Guest Post: 7 Reasons Crossroads Is The Best Road Trip Movie Ever
It’s been a decade since the release of Britney Spears’ misunderstood road trip movie Crossroads. The film was initially derided as an awkward, contrived and cynically packaged marketing exercise, but now, finally, the critical landscape is ready to accept the truth: Crossroads is a masterpiece, and the greatest road adventure ever committed to celluloid.
Why? Well, there are dozens of reasons, but here are the top seven…
1. The story. Crossroads is a both a literal and emotional journey. The plot sees three small-town friends – the shy Lucy (Britney Spears), popular Kit (Zoe Saldana), and pregnant Mimi (Taryn Manning) – travel across America so Mimi can audition for something and fulfill the dream she’s held for at least the first 12 minutes of the movie.
But this is no shallow teenage odyssey – these girls are on a journey of self-discovery. Forget your preconceptions of Crossroads as derivative fodder for the early 2000s Myspace and MTV audience; this is an original and skilfully crafted coming-of-age chef-d’oeuvre.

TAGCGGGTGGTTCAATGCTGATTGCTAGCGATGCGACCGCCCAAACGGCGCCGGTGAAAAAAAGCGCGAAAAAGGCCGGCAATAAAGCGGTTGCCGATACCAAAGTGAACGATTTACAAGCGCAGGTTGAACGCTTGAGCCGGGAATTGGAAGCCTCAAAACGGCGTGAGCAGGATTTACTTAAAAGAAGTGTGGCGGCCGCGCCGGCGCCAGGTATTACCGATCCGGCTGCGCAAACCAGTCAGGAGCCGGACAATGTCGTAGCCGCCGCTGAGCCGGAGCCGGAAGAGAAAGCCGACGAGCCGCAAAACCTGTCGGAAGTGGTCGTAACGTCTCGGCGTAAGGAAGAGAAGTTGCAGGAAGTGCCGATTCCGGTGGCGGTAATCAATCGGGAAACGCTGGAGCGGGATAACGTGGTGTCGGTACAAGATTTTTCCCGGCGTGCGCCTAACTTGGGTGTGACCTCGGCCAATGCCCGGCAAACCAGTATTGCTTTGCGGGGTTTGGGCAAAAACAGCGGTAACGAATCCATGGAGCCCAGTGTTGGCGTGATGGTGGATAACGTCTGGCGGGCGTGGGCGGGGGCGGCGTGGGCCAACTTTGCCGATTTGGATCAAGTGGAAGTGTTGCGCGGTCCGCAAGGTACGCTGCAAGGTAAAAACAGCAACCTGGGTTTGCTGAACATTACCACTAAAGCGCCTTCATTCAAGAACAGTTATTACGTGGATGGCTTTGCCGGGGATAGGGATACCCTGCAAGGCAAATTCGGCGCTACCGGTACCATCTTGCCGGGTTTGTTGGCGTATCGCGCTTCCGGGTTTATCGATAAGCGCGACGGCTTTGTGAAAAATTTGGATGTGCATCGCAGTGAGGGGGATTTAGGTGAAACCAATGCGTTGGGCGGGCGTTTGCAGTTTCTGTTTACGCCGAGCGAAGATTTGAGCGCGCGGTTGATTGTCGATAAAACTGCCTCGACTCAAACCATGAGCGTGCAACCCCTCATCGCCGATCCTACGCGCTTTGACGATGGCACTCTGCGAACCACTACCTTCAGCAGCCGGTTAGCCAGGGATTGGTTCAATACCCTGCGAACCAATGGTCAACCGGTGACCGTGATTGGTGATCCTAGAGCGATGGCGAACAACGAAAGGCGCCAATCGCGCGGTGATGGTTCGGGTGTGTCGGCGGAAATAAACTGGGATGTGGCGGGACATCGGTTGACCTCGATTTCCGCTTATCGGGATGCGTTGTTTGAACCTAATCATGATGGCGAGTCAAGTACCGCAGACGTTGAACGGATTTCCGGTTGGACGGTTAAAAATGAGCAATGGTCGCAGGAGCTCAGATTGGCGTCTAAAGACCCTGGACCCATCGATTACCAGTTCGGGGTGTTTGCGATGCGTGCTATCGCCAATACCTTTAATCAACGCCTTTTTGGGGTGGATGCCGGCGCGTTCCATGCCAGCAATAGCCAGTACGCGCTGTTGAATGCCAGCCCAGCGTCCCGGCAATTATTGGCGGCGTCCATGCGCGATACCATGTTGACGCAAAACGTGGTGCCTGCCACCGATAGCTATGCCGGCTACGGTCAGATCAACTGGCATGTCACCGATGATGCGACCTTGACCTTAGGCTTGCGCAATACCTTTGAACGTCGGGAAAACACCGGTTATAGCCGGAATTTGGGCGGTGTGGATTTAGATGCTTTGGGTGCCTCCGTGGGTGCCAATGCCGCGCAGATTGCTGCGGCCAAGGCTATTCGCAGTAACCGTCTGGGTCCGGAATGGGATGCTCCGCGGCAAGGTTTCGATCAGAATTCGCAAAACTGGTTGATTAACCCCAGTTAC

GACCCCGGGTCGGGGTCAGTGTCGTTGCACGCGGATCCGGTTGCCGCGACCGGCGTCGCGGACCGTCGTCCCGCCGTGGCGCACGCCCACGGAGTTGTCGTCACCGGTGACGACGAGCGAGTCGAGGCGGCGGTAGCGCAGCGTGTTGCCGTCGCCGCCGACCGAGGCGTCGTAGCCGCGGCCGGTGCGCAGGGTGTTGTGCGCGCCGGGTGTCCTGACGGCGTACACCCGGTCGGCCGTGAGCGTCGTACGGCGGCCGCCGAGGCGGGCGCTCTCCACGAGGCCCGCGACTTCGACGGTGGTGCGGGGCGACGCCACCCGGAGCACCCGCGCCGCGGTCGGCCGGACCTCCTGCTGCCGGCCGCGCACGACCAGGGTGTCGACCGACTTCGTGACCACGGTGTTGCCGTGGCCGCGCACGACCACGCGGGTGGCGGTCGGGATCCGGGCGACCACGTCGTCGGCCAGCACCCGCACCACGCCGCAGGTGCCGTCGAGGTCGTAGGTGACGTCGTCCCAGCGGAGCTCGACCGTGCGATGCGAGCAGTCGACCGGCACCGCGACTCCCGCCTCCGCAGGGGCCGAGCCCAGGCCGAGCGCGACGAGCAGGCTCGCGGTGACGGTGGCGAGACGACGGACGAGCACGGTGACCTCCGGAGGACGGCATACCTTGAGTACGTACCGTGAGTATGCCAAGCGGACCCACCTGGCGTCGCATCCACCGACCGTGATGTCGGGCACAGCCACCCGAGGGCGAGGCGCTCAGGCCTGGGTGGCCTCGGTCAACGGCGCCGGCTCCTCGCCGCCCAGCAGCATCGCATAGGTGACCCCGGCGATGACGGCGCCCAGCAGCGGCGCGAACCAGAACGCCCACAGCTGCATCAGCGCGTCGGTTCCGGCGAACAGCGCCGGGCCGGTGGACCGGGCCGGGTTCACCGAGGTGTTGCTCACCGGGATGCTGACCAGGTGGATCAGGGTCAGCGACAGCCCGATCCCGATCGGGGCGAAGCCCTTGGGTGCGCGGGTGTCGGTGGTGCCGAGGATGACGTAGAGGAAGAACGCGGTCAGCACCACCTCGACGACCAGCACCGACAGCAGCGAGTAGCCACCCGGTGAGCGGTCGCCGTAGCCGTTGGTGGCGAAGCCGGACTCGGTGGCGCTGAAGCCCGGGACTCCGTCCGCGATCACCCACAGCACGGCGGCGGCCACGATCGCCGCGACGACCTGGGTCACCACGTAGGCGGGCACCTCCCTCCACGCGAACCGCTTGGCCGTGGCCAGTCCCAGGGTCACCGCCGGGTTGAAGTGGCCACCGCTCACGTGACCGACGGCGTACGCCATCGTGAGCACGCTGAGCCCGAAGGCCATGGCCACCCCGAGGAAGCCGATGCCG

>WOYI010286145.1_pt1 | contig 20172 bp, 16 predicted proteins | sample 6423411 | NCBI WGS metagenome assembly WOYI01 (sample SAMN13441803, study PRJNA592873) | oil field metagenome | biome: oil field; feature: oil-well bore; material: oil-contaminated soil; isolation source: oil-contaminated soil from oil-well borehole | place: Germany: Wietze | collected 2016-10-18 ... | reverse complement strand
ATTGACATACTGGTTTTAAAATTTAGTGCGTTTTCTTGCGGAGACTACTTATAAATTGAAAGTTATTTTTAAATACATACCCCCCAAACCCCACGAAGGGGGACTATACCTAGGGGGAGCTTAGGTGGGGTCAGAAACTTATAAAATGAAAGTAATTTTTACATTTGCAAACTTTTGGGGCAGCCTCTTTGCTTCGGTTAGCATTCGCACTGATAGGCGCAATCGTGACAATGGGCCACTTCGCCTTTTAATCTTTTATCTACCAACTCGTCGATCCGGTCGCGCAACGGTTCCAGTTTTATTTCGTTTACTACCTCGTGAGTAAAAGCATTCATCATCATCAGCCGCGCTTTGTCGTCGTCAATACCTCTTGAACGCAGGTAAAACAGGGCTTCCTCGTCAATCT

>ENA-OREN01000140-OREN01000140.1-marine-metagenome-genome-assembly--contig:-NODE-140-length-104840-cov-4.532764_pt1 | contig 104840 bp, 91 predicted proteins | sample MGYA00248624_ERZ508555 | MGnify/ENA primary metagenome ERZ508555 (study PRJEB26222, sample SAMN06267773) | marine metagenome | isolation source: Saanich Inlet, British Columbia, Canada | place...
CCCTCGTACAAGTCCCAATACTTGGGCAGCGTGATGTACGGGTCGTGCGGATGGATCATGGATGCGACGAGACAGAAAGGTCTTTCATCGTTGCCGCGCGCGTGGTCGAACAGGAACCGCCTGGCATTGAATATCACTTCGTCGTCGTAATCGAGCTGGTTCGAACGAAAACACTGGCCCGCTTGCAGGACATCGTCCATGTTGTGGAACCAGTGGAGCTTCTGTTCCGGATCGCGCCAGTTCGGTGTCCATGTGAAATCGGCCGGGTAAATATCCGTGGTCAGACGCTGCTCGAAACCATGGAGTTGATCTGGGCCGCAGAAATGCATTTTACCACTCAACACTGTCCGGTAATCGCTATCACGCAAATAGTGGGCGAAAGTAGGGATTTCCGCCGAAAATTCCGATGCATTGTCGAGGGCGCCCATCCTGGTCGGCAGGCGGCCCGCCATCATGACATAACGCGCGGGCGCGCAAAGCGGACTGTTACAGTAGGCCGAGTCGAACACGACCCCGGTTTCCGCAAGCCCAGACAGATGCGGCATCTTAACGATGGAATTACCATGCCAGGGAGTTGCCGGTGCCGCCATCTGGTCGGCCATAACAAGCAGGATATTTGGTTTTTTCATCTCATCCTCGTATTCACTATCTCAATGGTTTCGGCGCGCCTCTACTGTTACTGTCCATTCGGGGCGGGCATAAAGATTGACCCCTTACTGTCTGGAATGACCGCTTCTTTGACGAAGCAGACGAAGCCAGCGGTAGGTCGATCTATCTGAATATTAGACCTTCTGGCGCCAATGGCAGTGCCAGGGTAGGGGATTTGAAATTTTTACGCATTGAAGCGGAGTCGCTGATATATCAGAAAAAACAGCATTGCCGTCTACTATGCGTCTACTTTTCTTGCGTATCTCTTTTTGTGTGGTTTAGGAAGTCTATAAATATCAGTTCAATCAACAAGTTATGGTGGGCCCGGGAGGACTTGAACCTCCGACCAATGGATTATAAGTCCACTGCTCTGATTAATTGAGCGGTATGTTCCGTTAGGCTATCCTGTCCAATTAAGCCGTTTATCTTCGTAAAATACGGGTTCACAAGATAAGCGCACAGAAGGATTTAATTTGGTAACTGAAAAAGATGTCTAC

In the space of an indeterminate length of time, the three lead characters face life-changing conflict and decisions. This transforms them from girls – who don’t think about practical things like maps, accommodation, car tax or bike insurance – into almost-women of responsibility and self-determination.
In many ways Crossroads packs a far greater emotional journey punch than, say, The Motorcycle Diaries. Ernesto Guevara is no Lucy Wagner.
2. The star. As Lucy Wagner, Britney Spears creates one of the most iconic female protagonists in film history.
Her narrative arc is compelling. Dramatic. She changes from a girl who’s musically talented but shy, to a girl who’s musically talented but not quite as shy. And even though the film is partially about her sexual awakening, she maintains a thoroughly wholesome all-American-ness throughout. This is the work of a seriously amazing actor.
In fact, Britney’s acting is mesmerising throughout the film. She does it all, acting sad, happy, conflicted; no emotion is beyond her acting range. Her lack of acting employment since Crossroads just goes to show that she acted so well in 2002 she has nothing left to prove.